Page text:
Bioinformatic algorithms have been developed to use SNP array information to identify genomic aberrations such as DNA copy number changes and loss-of–heterozygosity (LOH), i.e. stretches of DNA with exclusively homozygous markers 
. However, one major drawback of these methods is that genetic heterogeneity in tumor samples, caused by the mixture of cancer and stromal cells, is often not taken into account. As a consequence aberrations are often not detected in samples with a large proportion of genetically normal cells. This may partly explain why, despite the accumulation of large amounts of genomic data, the clinical impact of such analyses for diagnostic purposes is still small. Tumor tissue represents a mixture of tumor and non-tumor cells, i.e. inflammatory cells, stromal fibroblasts and cells of blood- and lymph vessels 
. The fraction of normal cells often exceeds the fraction of tumor cells in patient samples stored in biobanks (). This sample heterogeneity severely affects copy number analysis. To the best of our knowledge there are no estimates on how the sensitivity of detection of genomic aberrations depends on the proportion of normal cells in clinical tumor samples. One reason may be the difficulty to estimate the tumor vs. normal cell ratio histologically by microscopy in heterogeneous tumor samples with varying proportions of normal cells in different parts of the sample. Moreover, there is a lack of consensus on how tumor cell content in a solid cancer should be assessed and annotated. Thus, the performance of the current tools for detection of genomic aberrations in clinical tumor samples is often uncertain.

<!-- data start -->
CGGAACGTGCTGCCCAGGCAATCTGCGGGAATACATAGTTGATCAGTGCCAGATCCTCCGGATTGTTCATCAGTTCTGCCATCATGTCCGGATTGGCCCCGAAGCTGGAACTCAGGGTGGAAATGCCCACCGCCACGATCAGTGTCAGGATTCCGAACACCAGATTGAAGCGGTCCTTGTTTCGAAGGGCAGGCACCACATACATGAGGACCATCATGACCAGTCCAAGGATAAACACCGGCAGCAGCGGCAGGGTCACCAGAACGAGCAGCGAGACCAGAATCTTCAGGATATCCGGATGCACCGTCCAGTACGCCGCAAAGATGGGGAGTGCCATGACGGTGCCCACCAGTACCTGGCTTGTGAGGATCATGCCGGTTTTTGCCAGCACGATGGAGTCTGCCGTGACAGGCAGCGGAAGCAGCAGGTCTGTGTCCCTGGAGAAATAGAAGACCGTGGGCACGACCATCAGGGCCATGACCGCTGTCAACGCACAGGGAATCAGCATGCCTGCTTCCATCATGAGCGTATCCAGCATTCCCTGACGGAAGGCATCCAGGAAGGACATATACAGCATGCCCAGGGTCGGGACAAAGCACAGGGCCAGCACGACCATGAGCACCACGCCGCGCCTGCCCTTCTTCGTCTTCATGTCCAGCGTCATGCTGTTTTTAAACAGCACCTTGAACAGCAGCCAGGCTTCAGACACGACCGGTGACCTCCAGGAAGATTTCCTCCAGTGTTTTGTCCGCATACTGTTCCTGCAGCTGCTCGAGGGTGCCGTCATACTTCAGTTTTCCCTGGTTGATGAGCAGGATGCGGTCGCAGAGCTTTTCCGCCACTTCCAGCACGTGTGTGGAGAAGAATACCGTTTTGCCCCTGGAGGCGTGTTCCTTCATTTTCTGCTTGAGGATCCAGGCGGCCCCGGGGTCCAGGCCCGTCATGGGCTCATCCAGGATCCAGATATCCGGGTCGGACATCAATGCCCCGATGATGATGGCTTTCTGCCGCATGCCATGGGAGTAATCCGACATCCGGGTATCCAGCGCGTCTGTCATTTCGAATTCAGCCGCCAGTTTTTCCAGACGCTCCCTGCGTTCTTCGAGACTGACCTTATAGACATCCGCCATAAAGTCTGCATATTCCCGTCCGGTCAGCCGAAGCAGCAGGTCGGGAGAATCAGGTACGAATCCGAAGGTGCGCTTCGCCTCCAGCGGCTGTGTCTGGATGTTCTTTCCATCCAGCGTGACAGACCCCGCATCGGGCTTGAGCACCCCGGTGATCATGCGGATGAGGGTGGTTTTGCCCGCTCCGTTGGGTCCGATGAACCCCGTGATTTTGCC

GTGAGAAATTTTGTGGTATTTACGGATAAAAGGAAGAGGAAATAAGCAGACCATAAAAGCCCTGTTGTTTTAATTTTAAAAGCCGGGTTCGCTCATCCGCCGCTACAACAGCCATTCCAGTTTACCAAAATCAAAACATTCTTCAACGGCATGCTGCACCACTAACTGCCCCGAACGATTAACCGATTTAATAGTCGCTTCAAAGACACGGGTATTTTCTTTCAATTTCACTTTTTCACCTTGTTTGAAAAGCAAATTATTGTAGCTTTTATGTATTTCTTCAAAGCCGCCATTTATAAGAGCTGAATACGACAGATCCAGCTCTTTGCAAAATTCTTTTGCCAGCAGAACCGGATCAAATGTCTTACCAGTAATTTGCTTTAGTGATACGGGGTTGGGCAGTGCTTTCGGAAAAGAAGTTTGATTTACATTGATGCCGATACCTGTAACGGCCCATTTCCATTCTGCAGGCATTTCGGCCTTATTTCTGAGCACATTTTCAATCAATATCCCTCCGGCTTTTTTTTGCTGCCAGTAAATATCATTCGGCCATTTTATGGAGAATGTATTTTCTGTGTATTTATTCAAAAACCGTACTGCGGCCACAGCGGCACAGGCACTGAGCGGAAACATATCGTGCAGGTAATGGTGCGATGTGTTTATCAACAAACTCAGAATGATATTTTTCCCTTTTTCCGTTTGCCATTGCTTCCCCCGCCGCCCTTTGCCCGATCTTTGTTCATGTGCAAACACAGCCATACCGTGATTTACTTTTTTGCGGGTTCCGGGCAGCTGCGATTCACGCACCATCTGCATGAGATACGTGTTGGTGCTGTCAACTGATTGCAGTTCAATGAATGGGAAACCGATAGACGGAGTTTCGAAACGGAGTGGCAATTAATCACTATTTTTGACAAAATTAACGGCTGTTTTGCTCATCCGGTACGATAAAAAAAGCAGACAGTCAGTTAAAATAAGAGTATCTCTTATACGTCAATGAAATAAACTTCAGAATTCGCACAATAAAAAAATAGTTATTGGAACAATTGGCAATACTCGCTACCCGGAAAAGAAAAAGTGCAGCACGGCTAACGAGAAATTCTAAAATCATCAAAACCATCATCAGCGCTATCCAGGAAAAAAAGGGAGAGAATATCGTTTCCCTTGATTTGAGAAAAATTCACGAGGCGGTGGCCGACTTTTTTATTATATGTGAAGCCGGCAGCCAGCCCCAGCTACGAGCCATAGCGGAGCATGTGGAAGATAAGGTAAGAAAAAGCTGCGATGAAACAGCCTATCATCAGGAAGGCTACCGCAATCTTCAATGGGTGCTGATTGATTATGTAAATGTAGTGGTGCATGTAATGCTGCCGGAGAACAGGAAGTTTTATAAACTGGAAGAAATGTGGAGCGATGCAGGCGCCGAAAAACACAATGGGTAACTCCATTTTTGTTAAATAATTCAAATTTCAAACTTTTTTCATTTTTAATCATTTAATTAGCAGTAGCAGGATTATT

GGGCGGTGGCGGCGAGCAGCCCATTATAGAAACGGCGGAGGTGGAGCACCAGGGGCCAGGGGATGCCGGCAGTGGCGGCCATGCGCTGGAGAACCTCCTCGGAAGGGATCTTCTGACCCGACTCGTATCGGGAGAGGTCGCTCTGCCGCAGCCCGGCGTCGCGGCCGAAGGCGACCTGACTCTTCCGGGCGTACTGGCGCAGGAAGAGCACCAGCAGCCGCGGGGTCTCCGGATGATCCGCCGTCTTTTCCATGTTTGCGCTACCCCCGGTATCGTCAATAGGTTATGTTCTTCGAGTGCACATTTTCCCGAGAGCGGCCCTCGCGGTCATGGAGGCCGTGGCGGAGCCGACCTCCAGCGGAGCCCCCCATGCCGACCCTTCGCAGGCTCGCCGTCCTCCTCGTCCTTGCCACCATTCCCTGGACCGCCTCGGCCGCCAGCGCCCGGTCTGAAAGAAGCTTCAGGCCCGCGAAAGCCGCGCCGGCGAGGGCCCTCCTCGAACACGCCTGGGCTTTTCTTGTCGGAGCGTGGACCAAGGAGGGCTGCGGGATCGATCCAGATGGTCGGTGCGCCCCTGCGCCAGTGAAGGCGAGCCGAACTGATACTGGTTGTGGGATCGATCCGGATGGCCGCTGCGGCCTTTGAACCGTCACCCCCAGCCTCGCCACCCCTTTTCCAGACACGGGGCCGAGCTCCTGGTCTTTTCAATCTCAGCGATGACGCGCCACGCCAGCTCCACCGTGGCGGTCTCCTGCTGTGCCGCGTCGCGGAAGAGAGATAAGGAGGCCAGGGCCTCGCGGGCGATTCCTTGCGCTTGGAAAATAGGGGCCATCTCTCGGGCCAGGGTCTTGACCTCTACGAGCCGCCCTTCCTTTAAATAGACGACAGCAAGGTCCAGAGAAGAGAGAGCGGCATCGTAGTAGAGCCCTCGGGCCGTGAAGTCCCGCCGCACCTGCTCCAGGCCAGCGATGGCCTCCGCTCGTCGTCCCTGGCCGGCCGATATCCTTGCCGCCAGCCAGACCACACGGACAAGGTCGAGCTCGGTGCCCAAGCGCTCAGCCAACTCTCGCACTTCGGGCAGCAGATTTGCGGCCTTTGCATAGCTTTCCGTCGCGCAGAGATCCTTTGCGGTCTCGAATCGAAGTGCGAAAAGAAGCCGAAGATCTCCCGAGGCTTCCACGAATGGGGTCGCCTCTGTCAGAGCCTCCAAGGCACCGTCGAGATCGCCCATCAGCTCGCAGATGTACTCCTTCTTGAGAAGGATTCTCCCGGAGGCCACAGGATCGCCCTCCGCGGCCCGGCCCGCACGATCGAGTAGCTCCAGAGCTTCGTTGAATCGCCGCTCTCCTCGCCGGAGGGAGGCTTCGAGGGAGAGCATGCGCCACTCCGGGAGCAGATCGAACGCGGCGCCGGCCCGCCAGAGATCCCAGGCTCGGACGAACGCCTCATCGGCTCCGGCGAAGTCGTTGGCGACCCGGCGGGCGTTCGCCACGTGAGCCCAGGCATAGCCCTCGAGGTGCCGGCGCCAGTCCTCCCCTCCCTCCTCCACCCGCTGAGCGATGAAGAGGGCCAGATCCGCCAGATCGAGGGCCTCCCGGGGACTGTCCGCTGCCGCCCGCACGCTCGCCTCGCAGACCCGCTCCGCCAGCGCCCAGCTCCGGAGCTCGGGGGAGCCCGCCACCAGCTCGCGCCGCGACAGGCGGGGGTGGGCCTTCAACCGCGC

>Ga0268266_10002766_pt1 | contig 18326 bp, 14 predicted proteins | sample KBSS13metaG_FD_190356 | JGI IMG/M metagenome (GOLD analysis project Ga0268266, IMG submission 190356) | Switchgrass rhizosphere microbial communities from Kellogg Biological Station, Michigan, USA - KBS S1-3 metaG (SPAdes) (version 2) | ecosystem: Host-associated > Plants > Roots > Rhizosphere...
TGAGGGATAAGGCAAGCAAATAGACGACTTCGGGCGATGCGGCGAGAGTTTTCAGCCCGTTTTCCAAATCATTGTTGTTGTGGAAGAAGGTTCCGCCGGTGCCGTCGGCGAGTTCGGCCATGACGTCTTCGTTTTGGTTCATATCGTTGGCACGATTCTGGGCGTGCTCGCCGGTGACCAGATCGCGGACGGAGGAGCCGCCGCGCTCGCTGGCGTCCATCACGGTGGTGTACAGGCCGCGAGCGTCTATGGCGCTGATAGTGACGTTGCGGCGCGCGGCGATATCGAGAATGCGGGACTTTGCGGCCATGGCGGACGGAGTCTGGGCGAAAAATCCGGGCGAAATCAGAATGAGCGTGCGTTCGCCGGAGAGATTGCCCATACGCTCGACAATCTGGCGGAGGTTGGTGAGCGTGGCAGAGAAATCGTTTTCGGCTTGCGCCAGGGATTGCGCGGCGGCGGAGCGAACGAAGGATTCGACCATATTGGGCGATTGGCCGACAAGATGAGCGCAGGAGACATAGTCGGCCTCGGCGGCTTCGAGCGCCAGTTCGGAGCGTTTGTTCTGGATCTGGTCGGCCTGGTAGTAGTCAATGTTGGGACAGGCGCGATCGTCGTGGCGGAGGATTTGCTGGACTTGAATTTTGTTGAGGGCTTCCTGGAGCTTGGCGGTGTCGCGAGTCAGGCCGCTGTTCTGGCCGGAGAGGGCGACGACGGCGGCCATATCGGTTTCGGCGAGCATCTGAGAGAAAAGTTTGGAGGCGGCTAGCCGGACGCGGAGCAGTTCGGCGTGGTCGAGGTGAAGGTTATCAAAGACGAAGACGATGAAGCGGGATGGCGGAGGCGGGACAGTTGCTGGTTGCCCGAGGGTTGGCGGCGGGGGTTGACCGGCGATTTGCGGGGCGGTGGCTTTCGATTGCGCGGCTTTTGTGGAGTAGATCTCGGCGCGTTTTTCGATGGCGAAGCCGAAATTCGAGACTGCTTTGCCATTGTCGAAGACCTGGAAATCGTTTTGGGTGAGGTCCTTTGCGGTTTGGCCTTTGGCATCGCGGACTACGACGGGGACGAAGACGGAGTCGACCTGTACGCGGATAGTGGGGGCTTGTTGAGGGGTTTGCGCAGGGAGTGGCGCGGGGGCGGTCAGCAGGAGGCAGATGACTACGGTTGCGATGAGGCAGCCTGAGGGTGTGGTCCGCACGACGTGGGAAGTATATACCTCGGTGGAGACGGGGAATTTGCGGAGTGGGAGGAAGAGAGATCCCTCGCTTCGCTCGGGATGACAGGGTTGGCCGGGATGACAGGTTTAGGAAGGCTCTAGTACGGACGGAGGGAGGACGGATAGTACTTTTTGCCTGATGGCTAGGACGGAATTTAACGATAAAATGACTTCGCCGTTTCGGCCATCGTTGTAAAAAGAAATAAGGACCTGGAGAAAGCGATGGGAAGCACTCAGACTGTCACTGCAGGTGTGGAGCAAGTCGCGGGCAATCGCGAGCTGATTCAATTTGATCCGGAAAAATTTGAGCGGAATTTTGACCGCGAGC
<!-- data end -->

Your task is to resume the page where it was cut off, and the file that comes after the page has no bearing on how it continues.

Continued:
A recently developed tool takes sample heterogeneity into account for identification of copy number states 
. It is designed for studies with paired samples (tumor and normal). In practice, however, paired samples are often not available for larger patient cohorts.
In another study Nancarrow et al visualize the expected pattern of allele frequencies depending on varying proportions of normal cells in the tumor sample using simulations 
Another promising analytical tool, AsCNAR, is able to identify LOH even when one of two mixed cell lines is present only in a proportion of about 20% 
. Recently Assie et al described an algorithm that take tumor heterogeneity into account in identifying genomic aberrations in samples with 40–75% of tumor cells 
Studies suggest that copy number neutral LOH can be a mechanism for inactivation of tumor suppressor genes 
. Several studies and our own data suggest that CNNLOH is more common than previously thought 
. Taken together this suggests that CNNLOH may be important in determining certain cancer phenotypes. To analyze CNNLOH on a genome-wide scale in the tumor cells in heterogeneous samples we focused on 1) developing an algorithm to quantify the proportion of normal cells in the sample and 2) to quantify CNNLOH throughout the genome in the tumor cells. Such quantitative analysis has the potential to become an important tool for molecular cancer diagnostics.